Monday, April 10, 2017

NaPoWriMo 2017 - Prompt #10 - The Mundane

The mundane spoon.
Where can this concept lead?
Consider the spoon.  It is a simple, everyday object.  It does not seem to have much about it that one might consider poetic.  But there are many different ways to consider the humble spoon ... how about 'spooning' as sleeping next to someone, a souvenir spoon collection,  a spoon used as a percussion instrument, or 'spoon feeding' someone information?  And of course there are strange crossovers like the 'spork.'

There is a paradox in poetry - the more specific and concrete the language and imagery, the more universal and accessible the poem becomes.  A poem that is more general and less specific is less relatable.  Therefore, writing about the mundane creates pathways for the reader to enter and engage with the poem.   

Here are a few other thoughts about the spoon ...

"I was born with a plastic spoon." - Pete Townshend
"Gag me with a spoon." - Valley talk, attributed to Moon Unit Zappa among many others ...
"Ten thousand spoons when all you need is a knife." - Not an example of irony, by Alanis Morisette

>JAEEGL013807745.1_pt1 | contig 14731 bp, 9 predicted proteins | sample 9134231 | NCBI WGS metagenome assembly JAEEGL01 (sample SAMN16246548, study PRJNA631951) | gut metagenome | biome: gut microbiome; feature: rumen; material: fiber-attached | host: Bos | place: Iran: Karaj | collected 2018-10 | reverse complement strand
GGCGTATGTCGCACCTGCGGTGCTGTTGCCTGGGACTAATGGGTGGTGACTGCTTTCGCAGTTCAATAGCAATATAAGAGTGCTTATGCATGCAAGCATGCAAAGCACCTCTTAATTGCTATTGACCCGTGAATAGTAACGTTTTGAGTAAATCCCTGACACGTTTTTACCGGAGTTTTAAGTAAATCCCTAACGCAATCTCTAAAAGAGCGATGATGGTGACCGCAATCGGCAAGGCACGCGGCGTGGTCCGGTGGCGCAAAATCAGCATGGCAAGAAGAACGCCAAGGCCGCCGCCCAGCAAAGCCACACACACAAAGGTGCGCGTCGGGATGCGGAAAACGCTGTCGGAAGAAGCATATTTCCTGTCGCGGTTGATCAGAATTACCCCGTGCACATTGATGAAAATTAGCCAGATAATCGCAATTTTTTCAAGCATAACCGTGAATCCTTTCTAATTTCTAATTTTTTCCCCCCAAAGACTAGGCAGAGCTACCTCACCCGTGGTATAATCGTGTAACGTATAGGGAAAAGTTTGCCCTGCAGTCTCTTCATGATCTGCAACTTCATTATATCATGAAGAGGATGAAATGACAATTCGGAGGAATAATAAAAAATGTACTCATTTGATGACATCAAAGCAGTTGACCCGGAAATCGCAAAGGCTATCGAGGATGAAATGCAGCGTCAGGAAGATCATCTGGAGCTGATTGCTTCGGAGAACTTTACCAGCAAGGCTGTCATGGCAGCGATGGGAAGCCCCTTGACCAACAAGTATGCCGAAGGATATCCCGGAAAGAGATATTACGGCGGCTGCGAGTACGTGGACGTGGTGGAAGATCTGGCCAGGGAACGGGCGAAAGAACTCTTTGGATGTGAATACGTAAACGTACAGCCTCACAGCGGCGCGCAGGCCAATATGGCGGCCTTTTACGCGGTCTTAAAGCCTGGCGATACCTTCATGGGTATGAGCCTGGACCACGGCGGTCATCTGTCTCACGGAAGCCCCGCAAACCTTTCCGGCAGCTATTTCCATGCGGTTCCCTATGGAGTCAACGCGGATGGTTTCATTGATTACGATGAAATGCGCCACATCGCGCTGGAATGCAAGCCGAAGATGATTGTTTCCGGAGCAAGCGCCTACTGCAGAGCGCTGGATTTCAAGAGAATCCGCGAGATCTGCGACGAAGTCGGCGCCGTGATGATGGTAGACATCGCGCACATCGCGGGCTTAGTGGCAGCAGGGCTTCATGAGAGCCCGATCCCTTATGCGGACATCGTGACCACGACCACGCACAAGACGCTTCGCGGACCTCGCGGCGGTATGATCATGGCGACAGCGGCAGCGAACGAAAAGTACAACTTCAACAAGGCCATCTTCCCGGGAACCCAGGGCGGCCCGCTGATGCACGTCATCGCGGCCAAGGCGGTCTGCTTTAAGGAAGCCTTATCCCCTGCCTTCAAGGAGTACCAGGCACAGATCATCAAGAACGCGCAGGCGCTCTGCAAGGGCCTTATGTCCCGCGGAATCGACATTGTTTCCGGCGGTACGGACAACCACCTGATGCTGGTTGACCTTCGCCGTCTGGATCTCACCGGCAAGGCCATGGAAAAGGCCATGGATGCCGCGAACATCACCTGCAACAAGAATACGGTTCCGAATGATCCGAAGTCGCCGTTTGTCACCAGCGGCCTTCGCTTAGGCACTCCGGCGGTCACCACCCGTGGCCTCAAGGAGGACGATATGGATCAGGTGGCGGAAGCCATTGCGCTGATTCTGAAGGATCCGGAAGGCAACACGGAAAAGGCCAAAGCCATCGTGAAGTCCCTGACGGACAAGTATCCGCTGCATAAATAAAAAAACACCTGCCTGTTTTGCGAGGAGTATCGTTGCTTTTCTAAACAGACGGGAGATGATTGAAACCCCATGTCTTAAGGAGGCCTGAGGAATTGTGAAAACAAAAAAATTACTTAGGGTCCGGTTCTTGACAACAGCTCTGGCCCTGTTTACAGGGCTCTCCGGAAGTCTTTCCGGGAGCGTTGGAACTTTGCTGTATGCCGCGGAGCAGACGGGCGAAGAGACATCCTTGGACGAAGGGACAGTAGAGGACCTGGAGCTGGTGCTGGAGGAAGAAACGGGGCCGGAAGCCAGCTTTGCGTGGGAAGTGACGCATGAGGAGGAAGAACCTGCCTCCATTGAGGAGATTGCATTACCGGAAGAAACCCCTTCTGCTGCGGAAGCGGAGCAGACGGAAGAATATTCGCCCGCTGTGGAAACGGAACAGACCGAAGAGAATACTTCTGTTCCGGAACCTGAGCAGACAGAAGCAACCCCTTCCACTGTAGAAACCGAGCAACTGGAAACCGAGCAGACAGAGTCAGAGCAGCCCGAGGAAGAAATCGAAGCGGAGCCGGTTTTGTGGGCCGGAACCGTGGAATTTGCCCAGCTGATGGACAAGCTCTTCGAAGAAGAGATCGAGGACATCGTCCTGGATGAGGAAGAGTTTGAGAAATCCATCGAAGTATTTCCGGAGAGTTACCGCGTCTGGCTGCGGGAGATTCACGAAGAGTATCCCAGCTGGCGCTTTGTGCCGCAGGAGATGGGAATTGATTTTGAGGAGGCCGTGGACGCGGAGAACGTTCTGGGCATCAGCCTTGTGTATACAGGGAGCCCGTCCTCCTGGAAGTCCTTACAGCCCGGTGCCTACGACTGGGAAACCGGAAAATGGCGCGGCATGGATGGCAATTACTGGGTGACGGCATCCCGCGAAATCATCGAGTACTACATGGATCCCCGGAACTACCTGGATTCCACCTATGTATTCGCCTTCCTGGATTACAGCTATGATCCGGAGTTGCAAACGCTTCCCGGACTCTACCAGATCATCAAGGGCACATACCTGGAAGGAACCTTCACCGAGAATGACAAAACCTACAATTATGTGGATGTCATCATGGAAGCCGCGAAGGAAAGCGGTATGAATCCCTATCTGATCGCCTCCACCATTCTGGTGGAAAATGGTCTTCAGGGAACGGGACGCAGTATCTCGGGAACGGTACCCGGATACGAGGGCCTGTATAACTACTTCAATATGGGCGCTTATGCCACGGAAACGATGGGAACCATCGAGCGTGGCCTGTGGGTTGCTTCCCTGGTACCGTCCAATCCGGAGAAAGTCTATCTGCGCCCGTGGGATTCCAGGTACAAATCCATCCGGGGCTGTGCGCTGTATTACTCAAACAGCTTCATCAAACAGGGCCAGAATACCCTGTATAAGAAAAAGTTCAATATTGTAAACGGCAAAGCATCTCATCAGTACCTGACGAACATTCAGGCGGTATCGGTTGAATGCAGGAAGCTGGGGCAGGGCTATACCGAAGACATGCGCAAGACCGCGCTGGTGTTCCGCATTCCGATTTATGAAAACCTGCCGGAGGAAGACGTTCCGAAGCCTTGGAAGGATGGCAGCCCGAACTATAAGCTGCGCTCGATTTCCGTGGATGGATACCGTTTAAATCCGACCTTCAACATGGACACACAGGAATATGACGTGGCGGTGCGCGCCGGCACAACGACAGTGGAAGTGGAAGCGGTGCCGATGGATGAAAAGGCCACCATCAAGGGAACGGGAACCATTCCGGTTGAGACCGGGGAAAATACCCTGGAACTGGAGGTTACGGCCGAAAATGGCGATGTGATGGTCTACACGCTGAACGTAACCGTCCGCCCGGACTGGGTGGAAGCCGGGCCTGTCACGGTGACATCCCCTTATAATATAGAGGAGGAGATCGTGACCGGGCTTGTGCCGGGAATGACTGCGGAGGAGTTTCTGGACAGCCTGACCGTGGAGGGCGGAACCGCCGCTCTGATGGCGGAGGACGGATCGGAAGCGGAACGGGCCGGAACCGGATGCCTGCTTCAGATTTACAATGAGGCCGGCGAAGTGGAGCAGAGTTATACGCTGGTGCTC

"Spoon!" - Battle cry of comic hero The Tick.

Prompt #10:  Write a poem about a spoon (or other specific, concrete, mundane object).  Consider some of the ideas above about the spoon, and others like taking medicine, measuring ingredients, or stirring tea.  Consider what it is made out of, what it holds (or once held) and if it still matches the set.  Craft your poem to be as specific as possible about your mundane object.

To make the prompt more detailed, you can write a sonnet about your mundane object, and put a little surprise about it in your final couplet.

Of course I'll be wondering what mundane aspect of sci-fi, horror, or fantasy I need to consider.

Did you use this or one of our other prompts?  You can post your poem in our comments, if you like.

Happy Writing!

Prompts crafted by:
J.A. Grier, Senior Scientist and Education Specialist, Planetary Science Institute
Amy Grier, Managing Editor, Solstice Literary Magazine
Image Credits: Dessert Spoon CC 3.0 Wikimedia Commons

No comments: